As for the romance, while at its core sweet and understandable for a teenage girl, it distracted way too much from the mystery. Already slightly obsessed with the boy, when the latest murder draws them together Erin falls for him instantly and, despite two brutal murders that needed solving she could barely drag her brain away from thoughts of him long enough to focus on them. Don't get me wrong, I liked the boy and he was good for her, but it was just a little too much and elicited many an eye roll.

A big part of my struggles had to do with the writing, though. It took me a while to get used to the rhythm of the voice and the almost cinematic visual style - it was definitely apparent the author started out writing for television. But what I really had a problem with was movement: there was way way way too much of it, clogging the dialogue and making quick scenes infinitely longer than necessary. Yes humans tend to make a lot of little movements, shifting and twitching because of discomfort or nerves or emotion, but in a novel it's just annoying. Movement in a story should be deliberate and left to a minimum, that way when it happens it really means something, not just the character getting comfortable. I don't know if you need that much movement to direct actors in a screenplay, but in a novel it just clutters my imagination with unnecessary gestures.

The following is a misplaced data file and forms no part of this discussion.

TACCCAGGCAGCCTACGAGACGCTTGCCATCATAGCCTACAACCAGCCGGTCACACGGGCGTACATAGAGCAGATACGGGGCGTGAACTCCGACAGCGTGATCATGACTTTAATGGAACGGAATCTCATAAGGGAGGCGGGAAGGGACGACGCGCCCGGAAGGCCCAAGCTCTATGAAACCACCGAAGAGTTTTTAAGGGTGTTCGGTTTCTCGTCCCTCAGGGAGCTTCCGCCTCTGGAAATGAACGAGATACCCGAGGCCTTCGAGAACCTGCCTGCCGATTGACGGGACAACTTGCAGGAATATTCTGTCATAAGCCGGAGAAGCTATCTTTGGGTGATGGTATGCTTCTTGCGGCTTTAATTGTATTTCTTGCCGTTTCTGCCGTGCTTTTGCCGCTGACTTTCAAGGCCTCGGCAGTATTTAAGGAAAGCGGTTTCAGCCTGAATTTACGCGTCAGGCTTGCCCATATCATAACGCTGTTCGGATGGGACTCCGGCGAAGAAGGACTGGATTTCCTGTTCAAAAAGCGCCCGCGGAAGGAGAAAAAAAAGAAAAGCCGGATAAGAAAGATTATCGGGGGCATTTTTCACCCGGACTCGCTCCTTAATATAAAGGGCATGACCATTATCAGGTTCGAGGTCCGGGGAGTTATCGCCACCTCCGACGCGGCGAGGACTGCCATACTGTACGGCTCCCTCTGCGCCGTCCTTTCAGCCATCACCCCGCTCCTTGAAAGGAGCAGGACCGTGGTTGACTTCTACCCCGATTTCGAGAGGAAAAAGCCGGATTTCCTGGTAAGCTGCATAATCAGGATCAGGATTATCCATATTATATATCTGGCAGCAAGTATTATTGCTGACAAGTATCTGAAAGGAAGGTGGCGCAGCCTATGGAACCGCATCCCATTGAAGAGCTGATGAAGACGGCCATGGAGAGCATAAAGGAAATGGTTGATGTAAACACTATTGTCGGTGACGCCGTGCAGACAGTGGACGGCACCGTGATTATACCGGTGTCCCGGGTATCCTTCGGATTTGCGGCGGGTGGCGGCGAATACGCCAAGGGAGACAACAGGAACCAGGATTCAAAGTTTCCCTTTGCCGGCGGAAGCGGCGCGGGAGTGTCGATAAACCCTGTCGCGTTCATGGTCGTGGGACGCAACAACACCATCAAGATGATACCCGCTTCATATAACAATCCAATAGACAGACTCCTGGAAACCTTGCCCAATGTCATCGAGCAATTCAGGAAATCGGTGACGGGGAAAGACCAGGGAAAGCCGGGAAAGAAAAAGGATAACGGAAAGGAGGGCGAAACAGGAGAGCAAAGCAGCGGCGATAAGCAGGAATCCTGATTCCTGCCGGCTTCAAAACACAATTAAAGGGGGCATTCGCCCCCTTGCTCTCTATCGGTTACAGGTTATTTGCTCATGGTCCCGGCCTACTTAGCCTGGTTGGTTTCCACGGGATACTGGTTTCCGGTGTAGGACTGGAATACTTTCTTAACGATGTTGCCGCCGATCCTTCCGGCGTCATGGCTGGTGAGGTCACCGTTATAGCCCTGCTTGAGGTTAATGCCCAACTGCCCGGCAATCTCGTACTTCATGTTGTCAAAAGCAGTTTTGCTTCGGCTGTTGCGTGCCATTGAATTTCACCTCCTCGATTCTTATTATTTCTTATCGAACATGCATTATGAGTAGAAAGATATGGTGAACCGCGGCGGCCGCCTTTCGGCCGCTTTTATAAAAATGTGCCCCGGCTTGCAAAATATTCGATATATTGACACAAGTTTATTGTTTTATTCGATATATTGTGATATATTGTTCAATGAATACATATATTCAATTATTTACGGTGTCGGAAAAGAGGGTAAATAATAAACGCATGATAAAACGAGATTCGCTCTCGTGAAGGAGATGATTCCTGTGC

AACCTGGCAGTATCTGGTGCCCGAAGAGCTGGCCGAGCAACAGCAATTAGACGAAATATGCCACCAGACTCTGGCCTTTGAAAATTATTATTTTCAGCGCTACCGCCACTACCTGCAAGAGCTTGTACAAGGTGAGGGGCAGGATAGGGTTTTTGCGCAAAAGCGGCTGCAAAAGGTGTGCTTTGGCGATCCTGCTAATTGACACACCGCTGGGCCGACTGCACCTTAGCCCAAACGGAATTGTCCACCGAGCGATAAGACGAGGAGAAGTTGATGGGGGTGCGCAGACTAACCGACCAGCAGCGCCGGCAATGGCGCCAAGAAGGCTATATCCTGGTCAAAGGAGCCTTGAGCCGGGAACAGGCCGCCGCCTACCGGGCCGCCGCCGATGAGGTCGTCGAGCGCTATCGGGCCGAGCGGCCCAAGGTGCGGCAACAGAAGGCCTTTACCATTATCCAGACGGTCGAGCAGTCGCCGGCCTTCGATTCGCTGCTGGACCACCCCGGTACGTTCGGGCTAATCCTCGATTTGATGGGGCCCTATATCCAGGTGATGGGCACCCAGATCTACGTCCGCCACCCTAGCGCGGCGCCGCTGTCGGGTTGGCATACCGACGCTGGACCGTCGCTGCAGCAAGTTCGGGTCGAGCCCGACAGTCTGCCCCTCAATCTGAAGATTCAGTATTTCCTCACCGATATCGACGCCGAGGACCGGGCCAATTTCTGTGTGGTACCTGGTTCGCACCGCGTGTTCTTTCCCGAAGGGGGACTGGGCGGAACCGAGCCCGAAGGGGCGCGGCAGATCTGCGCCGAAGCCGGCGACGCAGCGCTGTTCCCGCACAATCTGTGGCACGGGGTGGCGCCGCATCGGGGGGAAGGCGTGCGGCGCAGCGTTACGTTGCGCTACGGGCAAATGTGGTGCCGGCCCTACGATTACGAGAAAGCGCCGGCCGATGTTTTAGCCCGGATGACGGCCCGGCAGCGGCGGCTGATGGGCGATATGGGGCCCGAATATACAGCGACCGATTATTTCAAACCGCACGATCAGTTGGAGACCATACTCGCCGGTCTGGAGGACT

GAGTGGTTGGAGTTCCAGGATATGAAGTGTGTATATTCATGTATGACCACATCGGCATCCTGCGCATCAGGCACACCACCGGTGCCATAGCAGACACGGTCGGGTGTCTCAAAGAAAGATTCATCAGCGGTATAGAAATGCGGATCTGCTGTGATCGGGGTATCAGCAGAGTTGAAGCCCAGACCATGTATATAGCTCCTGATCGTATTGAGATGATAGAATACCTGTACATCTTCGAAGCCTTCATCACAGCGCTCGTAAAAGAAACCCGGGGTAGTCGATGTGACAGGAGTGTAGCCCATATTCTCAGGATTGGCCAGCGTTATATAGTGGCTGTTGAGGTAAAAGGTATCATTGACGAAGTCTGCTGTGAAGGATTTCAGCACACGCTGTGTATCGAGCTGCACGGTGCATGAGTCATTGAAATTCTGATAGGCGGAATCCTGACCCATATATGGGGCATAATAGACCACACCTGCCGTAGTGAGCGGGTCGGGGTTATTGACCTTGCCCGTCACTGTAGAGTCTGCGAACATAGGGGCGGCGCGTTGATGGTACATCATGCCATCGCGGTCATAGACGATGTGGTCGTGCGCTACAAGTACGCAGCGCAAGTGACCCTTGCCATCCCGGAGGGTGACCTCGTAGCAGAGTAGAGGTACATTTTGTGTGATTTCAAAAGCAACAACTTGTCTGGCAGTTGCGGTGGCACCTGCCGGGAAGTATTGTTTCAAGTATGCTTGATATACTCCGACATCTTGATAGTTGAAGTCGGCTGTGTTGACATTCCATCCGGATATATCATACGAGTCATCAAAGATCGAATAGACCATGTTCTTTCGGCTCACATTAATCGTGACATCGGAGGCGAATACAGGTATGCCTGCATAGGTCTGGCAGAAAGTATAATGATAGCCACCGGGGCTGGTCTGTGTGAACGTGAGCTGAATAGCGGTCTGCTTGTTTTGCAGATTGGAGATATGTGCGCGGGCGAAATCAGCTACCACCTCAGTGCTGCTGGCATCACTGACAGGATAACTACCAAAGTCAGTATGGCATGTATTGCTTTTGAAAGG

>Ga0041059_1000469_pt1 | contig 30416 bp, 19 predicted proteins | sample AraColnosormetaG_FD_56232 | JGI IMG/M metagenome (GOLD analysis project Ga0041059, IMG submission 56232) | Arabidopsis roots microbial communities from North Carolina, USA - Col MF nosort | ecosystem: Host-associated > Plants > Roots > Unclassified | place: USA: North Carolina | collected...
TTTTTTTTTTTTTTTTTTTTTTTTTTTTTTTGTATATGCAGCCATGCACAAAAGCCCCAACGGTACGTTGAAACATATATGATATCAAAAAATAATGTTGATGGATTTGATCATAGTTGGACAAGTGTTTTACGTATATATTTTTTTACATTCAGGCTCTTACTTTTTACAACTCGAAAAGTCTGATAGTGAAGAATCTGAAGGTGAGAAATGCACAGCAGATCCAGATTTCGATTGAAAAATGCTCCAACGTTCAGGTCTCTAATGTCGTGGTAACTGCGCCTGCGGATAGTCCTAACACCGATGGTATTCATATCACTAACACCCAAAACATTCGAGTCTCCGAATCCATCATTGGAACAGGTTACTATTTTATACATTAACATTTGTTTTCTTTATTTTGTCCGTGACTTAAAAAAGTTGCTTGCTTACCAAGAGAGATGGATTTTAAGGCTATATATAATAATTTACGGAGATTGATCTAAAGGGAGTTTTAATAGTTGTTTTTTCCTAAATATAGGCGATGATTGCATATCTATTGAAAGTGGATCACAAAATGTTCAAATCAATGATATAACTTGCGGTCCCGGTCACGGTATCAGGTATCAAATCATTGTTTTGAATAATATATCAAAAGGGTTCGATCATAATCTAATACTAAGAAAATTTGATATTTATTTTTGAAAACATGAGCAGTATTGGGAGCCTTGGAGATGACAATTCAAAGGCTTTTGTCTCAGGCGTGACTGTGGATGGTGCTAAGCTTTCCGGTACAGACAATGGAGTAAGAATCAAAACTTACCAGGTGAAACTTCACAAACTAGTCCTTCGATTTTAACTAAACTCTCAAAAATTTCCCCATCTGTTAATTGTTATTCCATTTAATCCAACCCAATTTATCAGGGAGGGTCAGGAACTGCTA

As to the mystery itself, the answer was simple and, to a girl who's logged at least four thousand hours of mystery-watching in the past decade, so easy to guess with such conspicuous clues that I was suspicious it was too obvious. The plot was your typical foolish teen mystery setup as Erin withheld evidence from the police and determined to solve it with the help of her underage friends, despite the mounting danger. She did eventually involve her FBI uncle, but ultimately decided she could catch the killer on her own and one guess how that went for her.

All this said though, it was an okay read, I guess? For the most part it was engaging enough that I was willing to continue, although if it hadn't been for review I would've given up only a few chapters in. The dialogue was decent, and the characters interesting and individual - I never got any of them mixed up. And although the story revolved around two brutal murders and several attempts, I didn't feel the story was particularly dark, and the ending was a happy one.

Conclusion: While the mystery was obvious, the writing clogged with movement, and the forensics rather forgotten in the wake of the romance, the story was interesting enough to keep me reading and it wasn't as dark as it could've easily been. If you enjoy reading teen mysteries or are a Veronica Mars fan, this might be worth a try.

Scribble Rating
2 of 5 Scribbles

1 comment:

  1. Bummer that you didn't like it more. I always hate it when a get a book from a publisher and then I don't like it. :/

    Tressa @ Wishful Endings